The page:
Federal Trade Commission
The Federal Trade Commission (FTC) recently proposed a ban on non-compete clauses in contracts between employers and their employees. The FTC estimates this ban could increase American earnings in the range of $300 billion per year, while also allowing for lateral movements across business sectors and more career opportunities for employees. The FTC’s primary mission is to protect both competition and consumers with this proposed ban. Through Section 5(a) of the FTC Act, the FTC has the power to investigate and prevent unfair methods of competition and unfair or deceptive acts or practices affecting commerce.
TikTok continues to rise in popularity, though their history of complaints and lawsuits paints a different picture. On February 27, 2019 the Federal Trade Commission (FTC) settled with TikTok for $5.7 million in response to a child privacy complaint. This settlement was the largest civil penalty obtained for a child privacy complaint, prompting TikTok to take corrective action by hiring compliance focused employees. Consumer groups now argue that TikTok has failed to make such changes and continues to “flout the law”. In response to national security concerns, President Trump signed an executive order on August 6, 2020 effectively banning the application in the U.S.
The Federal Trade Commission (“FTC”) recently proposed two amendments to the Privacy Rule and Safeguards Rule under the Gramm-Leach-Bliley Act (“GLBA”). The Safeguards Rule requires financial institutions to develop, implement, and maintain a comprehensive information security system. This rule went into effect in 2003. The Privacy Rule requires financial institutions to inform customers about its information-sharing practices and allows customers to opt out of having their information shared with certain third parties. This rule went into effect in 2000. The recent amendments to these two rules are intended to further protect consumers’ data from third parties. However, the changes could also adversely affect businesses.
Each year, approximately twelve million Americans resort to payday loans for quick money to pay off bills and cover emergency expenses. The small, short-term unsecured loans give borrowers a quick way to get money with little consideration of their creditworthiness. Borrowers are plagued with extremely high annual percentage rates to offset the seemingly substantial risk to the lender. However, many studies have shown that payday loans carry no more long-term risk to the lender than other forms of credit. Lenders are able to gain from the high interest rates that burden borrowers while simultaneously benefitting from the relatively low-stakes gamble of the nature of the loan. This illuminates a harrowing truth: the real victims of exploitative and predatory “cash advances” are the borrowers themselves who continue taking on more and more of these high-interest loans in a vicious cycle to repay small debts.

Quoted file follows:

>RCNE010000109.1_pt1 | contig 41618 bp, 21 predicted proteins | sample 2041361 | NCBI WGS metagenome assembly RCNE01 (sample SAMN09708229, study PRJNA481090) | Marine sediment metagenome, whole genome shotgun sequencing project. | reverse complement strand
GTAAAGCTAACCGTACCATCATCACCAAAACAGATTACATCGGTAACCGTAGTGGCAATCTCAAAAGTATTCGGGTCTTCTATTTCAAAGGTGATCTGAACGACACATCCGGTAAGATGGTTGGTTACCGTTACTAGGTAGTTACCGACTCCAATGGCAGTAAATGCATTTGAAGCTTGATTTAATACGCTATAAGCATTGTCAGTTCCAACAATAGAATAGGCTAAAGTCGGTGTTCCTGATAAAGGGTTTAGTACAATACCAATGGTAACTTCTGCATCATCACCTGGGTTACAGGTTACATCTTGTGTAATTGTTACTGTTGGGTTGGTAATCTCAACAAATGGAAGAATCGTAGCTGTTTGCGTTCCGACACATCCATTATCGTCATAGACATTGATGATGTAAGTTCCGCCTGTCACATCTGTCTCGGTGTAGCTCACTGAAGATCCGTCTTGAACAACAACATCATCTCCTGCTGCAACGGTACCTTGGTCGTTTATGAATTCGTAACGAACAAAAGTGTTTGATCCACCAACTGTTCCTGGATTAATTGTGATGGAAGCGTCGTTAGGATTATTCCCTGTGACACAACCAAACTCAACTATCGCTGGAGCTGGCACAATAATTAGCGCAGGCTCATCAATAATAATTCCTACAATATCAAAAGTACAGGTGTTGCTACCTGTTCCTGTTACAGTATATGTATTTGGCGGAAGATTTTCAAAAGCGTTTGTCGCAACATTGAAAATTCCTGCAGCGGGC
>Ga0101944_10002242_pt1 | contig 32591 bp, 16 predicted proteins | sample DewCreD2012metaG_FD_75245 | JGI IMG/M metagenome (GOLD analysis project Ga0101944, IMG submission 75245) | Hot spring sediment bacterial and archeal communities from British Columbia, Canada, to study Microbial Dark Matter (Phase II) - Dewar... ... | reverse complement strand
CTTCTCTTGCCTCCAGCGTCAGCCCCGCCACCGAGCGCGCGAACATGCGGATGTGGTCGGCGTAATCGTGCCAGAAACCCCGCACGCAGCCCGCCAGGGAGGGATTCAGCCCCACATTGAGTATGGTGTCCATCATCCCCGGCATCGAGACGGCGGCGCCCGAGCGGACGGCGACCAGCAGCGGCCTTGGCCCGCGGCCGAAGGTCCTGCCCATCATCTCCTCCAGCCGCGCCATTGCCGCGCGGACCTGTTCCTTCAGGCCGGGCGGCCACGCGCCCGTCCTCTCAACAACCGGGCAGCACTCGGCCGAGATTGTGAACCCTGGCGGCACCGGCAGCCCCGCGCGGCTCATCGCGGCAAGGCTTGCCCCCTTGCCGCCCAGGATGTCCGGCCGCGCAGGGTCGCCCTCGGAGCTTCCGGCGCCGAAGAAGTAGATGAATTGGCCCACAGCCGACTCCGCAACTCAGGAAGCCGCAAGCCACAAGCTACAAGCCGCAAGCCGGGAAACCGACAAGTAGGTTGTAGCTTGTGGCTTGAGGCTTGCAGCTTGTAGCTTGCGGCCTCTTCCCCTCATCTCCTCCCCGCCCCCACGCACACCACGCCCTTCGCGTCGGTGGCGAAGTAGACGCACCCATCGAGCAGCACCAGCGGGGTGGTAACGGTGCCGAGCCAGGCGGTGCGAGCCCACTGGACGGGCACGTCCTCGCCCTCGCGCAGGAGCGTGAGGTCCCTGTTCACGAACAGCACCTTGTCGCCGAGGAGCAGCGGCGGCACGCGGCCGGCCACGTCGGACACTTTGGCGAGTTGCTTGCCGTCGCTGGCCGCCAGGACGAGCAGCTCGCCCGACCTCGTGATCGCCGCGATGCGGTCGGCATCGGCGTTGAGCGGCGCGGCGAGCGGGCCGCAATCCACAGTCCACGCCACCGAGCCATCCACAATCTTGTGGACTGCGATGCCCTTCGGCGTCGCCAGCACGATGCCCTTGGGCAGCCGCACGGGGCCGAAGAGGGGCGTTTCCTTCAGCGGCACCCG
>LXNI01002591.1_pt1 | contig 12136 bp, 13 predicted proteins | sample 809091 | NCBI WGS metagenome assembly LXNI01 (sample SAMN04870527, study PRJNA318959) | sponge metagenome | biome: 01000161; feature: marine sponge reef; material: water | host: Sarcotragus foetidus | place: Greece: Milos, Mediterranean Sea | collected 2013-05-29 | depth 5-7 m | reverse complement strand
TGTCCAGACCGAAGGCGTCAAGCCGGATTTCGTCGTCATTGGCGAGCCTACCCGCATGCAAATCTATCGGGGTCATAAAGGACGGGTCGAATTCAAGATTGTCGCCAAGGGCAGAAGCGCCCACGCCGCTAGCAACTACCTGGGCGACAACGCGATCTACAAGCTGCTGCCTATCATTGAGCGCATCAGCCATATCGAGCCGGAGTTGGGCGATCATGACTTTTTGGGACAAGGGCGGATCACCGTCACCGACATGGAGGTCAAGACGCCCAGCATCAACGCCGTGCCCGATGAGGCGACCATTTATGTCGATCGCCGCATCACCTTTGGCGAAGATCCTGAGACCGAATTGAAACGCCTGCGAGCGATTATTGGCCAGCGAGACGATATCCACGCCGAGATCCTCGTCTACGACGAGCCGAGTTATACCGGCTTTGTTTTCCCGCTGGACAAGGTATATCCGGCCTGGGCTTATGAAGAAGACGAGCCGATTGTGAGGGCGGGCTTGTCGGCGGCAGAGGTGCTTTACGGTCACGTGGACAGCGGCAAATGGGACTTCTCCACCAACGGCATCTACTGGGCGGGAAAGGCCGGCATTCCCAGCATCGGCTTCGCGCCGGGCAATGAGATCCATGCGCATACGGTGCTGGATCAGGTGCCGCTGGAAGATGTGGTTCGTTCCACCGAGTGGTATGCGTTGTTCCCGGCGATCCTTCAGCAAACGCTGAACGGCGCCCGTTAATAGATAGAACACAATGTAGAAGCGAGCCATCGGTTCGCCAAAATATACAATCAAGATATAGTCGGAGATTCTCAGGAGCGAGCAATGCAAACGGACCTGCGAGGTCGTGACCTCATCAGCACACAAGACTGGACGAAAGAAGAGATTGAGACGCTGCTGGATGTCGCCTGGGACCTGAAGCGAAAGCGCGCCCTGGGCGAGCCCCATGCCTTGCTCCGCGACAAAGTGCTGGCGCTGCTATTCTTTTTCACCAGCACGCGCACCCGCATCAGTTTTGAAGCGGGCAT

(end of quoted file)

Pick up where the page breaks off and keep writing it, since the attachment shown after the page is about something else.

On January 29, 2019, TechCrunch released an investigation finding that Facebook had been paying users as young as 13 for unlimited access to their data. Facebook marketed the application, not available through the iOS app store, to users aged 13-to-35 by offering to pay $20 per month plus referral fees for downloading and using a “Facebook Research” app. The app, once downloaded, provided Facebook with unrestricted access to all private data on the users iPhone including messages, photos and videos, and website usage. This was not the first app launched by Facebook to track user’s data, Apple removed a similar app called Onavo from the app store in 2018. This app is a clear violation of the 2011 consent decree Facebook signed with the Federal Trade Commission.
One of the most difficult things many of us will experience in our lifetime is the death of a loved one. Whether unexpected or a drawn out farewell, it is a situation no one can be full prepared to handle. In this moment of extreme vulnerability, most people begin the process of planning a funeral. Society has placed an incredible amount of faith in funeral directors to make sure the wishes of our loved ones are met and insure a memorable service for the living. However, this is not always the case.
Nearly 40% of publishers using native advertising are not compliant with the Federal Trade Commission’s (“FTC”) guidelines; this figure has improved from one year ago, when only 30% of users were following the guidelines. In 2017 alone, the FTC estimates that the revenue generated from native advertising will total $20.9 billion, with an estimated 610 new advertisers each month this number is projected to increase to $59 billion in 2018. The number of corporations using native advertising has increased over the years because of social media platforms like Instagram and Facebook, where much of the in-feed content is paid or sponsored.